Yesterday, the Yankee family lost one of its most polarizing figures when George Steinbrenner died of a heart attack at 80 years of age. After having a day to reflect on Steinbrenner’s passing, I have realized this is the end of an era. The Yankees have lost an icon. Steinbrenner revolutionized the way owners ran the show. He has paved the way for the likes of Jerry Jones and Mark Cuban. But before I get further into his legacy, I want to give you a background of his reign as the New York Yankees owner.
He bought the Yankees franchise for a net cost of $8.7 millon in 1973 and managed to take a struggling franchise and turn them into the perennial winners we know today. In Steinbrenner’s 37-plus seasons as owner, he won 16 AL East titles, 11 American League pennants and 7 World Series championships. This however, did not come without some controversy. In his first 17 seasons as owner, Steinbrenner changed managers 17 times including firing and rehiring manager Bily Martin five times. In addition, he has also been banished from baseball on two separate occasions.
The first time occurring in April of 1974, when Steinbrenner pleaded guilty to making illegal contributions to Nixon’s re-election campaign, and to a felony charge of obstruction of justice. As a result, commissioner Bowie Kuhn suspended him for two years, but Steinbrenner managed to have it reduced to 15 months. And the second time occurring in July of 1990 when Steinbrenner received a lifetime ban from baseball from Commissioner Fay Vincent after he paid a gambler to dig up dirt on the disappointing Dave Winfield.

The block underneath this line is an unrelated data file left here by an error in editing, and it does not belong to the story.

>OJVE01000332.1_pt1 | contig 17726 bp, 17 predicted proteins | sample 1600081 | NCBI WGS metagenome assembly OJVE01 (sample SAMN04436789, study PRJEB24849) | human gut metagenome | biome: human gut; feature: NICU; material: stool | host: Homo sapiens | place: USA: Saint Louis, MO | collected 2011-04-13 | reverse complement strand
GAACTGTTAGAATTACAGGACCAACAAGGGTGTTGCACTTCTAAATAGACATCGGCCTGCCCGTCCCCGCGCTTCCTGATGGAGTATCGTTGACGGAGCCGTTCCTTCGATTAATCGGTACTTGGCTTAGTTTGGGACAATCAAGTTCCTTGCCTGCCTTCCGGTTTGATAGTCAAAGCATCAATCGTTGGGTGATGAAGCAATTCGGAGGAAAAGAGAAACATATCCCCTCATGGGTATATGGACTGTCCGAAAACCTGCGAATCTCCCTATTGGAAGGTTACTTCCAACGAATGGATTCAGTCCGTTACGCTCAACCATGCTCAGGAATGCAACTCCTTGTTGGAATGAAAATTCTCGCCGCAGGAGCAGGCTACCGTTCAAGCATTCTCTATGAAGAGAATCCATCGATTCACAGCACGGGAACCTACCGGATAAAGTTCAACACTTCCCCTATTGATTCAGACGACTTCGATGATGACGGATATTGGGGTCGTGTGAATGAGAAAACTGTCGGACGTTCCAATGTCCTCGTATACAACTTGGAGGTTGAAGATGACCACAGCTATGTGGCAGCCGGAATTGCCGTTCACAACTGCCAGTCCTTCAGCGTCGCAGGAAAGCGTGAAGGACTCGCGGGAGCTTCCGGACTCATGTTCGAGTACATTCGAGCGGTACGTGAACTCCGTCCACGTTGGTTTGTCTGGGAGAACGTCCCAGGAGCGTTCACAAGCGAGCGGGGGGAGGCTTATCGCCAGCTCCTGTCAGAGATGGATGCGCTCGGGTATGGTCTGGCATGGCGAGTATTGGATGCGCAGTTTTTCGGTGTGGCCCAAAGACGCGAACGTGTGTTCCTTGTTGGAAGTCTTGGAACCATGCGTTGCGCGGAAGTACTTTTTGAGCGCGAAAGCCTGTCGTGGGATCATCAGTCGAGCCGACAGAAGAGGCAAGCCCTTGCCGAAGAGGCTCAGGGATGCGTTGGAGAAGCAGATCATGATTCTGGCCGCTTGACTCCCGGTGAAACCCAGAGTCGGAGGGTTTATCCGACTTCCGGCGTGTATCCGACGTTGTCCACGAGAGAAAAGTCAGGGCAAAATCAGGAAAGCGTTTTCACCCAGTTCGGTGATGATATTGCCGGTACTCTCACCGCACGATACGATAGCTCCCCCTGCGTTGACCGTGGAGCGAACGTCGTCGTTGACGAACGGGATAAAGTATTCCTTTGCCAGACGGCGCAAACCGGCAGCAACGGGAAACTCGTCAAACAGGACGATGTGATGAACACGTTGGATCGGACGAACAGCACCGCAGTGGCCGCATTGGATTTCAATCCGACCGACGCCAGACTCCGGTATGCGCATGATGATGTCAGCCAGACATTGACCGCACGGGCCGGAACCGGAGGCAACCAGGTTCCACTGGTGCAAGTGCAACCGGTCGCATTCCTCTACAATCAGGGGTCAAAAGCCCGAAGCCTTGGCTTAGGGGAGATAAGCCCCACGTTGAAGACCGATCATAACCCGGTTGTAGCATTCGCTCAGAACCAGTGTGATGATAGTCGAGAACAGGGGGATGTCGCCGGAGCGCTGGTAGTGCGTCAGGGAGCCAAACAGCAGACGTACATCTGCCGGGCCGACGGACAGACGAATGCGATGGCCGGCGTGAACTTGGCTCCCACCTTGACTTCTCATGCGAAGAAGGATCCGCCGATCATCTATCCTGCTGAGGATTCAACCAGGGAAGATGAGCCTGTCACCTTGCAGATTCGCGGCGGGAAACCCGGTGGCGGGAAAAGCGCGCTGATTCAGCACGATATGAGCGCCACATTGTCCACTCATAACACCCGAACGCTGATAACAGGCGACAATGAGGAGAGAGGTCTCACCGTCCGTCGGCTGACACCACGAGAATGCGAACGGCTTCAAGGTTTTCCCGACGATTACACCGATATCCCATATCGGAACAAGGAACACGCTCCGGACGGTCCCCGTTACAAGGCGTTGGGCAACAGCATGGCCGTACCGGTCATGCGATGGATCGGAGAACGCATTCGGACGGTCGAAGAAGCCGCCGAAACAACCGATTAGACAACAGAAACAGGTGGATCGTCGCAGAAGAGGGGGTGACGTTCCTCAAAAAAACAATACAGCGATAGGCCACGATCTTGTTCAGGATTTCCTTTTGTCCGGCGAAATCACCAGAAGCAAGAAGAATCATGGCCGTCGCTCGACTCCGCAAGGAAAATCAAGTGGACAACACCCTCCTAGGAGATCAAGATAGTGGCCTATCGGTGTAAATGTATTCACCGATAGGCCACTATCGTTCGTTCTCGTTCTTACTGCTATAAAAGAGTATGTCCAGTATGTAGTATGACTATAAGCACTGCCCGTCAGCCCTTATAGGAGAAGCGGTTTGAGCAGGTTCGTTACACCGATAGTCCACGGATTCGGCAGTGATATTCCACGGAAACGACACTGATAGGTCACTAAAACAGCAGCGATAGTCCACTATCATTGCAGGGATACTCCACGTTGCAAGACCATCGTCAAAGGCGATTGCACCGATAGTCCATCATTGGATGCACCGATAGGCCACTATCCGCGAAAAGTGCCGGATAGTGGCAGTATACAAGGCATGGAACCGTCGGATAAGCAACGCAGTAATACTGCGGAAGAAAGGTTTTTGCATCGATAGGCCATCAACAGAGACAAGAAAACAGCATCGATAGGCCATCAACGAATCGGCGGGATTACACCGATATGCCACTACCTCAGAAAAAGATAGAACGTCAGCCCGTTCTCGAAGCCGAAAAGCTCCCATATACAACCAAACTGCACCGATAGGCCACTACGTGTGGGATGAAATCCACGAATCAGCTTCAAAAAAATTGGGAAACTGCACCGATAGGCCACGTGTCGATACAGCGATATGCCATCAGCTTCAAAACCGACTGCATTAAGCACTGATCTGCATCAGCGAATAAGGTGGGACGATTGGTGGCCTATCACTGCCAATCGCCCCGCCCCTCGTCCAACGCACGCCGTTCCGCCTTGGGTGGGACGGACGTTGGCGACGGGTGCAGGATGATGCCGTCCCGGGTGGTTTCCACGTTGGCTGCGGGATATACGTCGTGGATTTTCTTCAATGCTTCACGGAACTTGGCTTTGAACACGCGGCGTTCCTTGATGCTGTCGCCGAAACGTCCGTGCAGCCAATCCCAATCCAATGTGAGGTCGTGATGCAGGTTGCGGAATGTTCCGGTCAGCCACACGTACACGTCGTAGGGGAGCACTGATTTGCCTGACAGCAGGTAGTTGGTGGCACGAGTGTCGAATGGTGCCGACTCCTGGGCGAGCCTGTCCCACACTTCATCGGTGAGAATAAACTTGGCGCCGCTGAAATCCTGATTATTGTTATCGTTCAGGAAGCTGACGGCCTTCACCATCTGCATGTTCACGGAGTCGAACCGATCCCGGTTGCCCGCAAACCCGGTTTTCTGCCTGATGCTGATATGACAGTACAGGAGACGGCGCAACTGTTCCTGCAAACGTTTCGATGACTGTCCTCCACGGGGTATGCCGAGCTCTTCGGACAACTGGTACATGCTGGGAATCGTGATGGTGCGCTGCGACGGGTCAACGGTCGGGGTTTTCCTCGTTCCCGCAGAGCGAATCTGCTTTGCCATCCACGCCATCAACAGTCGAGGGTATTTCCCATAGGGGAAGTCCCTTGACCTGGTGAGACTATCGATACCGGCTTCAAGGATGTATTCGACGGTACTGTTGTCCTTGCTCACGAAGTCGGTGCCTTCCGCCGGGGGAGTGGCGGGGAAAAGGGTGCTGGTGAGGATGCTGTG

When the fans at Yankee stadium got wind of this news, they cheered the decision. Most Yankees fans at the time, including several members of my family had grown sick and tired of Steinbrenner’s antics. He was one of the first owners to treat his players as employees and publicly criticized them for underperforming. But three years later he was back. Steinbrenner was reinstated and the Yankees were on the rise with young farmhands such as Derek Jeter, Mariano Rivera, Bernie Williams and Andy Petite. The rest is history.
The bottom line is George Steinbrenner is arguably the greatest owner in the history of sports. His critics may not have liked his style, but you cannot argue with the results. He had a win at all costs attitude that may have angered some people but the end result was always the same. As he once famously stated, “Winning is the most important thing in my life, after breathing. Breathing first, winning next.” Love him or hate him, you have to tip your hat to him.